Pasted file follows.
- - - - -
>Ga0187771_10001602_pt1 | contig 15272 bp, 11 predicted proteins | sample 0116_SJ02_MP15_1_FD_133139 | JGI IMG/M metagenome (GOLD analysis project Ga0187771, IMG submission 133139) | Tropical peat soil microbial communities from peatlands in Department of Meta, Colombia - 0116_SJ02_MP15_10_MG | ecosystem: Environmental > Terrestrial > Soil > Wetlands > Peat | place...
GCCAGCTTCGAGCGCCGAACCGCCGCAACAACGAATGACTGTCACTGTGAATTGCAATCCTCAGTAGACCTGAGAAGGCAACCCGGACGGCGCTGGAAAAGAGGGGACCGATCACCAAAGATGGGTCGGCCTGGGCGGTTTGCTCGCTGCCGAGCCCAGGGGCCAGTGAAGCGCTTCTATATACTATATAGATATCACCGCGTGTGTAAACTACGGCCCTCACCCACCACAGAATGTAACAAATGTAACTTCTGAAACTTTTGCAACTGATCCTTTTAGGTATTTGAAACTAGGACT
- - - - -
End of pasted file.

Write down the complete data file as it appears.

>Ga0187771_10001602_pt1 | contig 15272 bp, 11 predicted proteins | sample 0116_SJ02_MP15_1_FD_133139 | JGI IMG/M metagenome (GOLD analysis project Ga0187771, IMG submission 133139) | Tropical peat soil microbial communities from peatlands in Department of Meta, Colombia - 0116_SJ02_MP15_10_MG | ecosystem: Environmental > Terrestrial > Soil > Wetlands > Peat | place...
GCCAGCTTCGAGCGCCGAACCGCCGCAACAACGAATGACTGTCACTGTGAATTGCAATCCTCAGTAGACCTGAGAAGGCAACCCGGACGGCGCTGGAAAAGAGGGGACCGATCACCAAAGATGGGTCGGCCTGGGCGGTTTGCTCGCTGCCGAGCCCAGGGGCCAGTGAAGCGCTTCTATATACTATATAGATATCACCGCGTGTGTAAACTACGGCCCTCACCCACCACAGAATGTAACAAATGTAACTTCTGAAACTTTTGCAACTGATCCTTTTAGGTATTTGAAACTAGGACT